| Felix Salten|
Roe deer (novels)
| Faline (mate)|
Bambi, Bambi II
| Bobby Stewart (baby)
Donnie Dunagan (young)
Hardie Albright (adolescent)
John Sutherland (young adult)
Alexander Gould (Bambi II)|
The Great Prince of the Forest (father)
Unnamed mother (deceased)
Geno and Gurri (twins)
Bambi, a Life in the Woods
Donnie Dunagan, Hardie Albright, Alexander Gould, Bobby Stewart, John Sutherland
Thumper, Faline, Great Prince of the Forest, Bambi's Mother, Ronno
Bambi is the title character in Felix Salten's 1923 novel Bambi, A Life in the Woods and its sequel Bambi's Children, as well as the Disney animated films Bambi and Bambi II. The character of Bambi also appears in Salten’s novels Perri and Fifteen Rabbits.
Early German-language editions of the novels were illustrated by Hans Bertle. In the films, his species was changed from roe deer to the white-tailed deer, which would be more familiar to American audiences. His image is a Disney icon, comparable to the recognition of Jiminy Cricket or Tinkerbell, and he is even shown on Disney stock certificates. He appears as a summon in the video game Kingdom Hearts, and as one of the guests in the animated television series House of Mouse. He also makes cameos in No Hunting (1955), Who Framed Roger Rabbit (1988), and The Lion King 1½ (2004).
Bambi (character) Wikipedia
In the first film, Bambi is not very strongly personalized to strengthen the environmental perspective of the film. Bambi, as with most of his friends, could be any deer in any forest. In his early youth, Bambi has wide eyes, spindly legs, a curious nature and high-pitched voice. As he grows, he gradually becomes more mature, but even in young adulthood, he seems a very young buck with a delicate build and a fairly naïve nature.
The naturalistic animation in the first film was helped by a pair of four-month-old fawns sent to the studio by Maine game wardens. However, human models were also used for one scene: actress Jane Randolph and Ice Capades star Donna Atwood acted as live-action references for the scene where Bambi and Thumper are on ice. Disney also had Rico LeBrun, a painter of animals, come to the studio to lecture on the structure and movement of animals. Nature photographer Maurice Day spent months in a forest in Maine, recording animals for the animators, as well.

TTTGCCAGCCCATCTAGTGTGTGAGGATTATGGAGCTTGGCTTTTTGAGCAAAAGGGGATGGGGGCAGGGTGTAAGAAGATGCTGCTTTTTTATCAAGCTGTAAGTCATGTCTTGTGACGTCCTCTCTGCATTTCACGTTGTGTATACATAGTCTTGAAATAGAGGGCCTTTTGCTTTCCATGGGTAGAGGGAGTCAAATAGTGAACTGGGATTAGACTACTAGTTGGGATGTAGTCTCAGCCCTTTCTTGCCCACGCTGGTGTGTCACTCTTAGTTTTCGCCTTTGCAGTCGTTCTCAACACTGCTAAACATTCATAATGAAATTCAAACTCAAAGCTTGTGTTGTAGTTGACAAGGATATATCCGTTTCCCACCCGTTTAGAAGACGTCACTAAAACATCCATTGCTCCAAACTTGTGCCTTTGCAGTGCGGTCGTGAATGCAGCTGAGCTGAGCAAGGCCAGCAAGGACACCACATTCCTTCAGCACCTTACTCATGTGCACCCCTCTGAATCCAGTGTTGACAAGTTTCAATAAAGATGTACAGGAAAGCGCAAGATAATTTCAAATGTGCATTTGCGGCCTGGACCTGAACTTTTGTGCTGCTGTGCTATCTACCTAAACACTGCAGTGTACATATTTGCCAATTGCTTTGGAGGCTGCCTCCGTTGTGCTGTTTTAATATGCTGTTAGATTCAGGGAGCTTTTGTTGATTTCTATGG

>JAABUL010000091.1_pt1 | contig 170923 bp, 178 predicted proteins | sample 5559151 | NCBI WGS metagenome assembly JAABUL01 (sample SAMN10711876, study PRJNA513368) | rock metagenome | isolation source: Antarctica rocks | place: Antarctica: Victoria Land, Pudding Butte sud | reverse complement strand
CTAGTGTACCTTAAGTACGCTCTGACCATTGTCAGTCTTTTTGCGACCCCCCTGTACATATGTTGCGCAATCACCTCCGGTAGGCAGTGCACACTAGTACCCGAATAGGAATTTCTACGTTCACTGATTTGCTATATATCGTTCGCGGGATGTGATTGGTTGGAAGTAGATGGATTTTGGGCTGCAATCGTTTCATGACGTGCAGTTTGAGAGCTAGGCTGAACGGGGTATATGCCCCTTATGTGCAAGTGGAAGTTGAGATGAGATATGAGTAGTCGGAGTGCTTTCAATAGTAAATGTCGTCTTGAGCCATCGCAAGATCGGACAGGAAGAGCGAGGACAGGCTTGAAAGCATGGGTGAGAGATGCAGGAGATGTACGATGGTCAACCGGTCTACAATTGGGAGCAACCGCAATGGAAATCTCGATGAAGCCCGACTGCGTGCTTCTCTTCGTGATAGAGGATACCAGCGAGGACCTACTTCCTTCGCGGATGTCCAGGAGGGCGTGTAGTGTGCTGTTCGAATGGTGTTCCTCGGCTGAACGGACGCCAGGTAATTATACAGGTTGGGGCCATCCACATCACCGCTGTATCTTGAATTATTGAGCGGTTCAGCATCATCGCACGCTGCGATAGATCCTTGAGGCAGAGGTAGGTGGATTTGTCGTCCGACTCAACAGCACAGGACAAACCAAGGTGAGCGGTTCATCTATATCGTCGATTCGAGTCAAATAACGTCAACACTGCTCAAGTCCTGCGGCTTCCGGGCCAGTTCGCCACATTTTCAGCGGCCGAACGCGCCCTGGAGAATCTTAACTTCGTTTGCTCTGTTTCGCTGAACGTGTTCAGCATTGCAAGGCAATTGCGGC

In Bambi II, Bambi is much more distinctly personalized. In this film which fills in the gap between the death of his mother and when he was next shown as a young adult, Bambi finds himself faced with a number of challenges. First, there is the death of his mother and his consequential move to live with his father, the Great Prince of the Forest. His father is reluctant to learn to be a father. In addition, Bambi begins to fall in love with Faline, and comes into conflict with an older fawn called Ronno (the same deer he would later fight over Faline with as a young adult). Whereas in the first film he follows life wherever it led him, in this film he is more assertive in order to bond with and impress his father. In the first film, Bambi’s status as the young prince had little impact on the flow of the story. In this film, his rank becomes a key part of the storyline as he sets out to prove to himself and others, most of all his father, demonstrating that he deserves to be prince and can live up to his father’s name.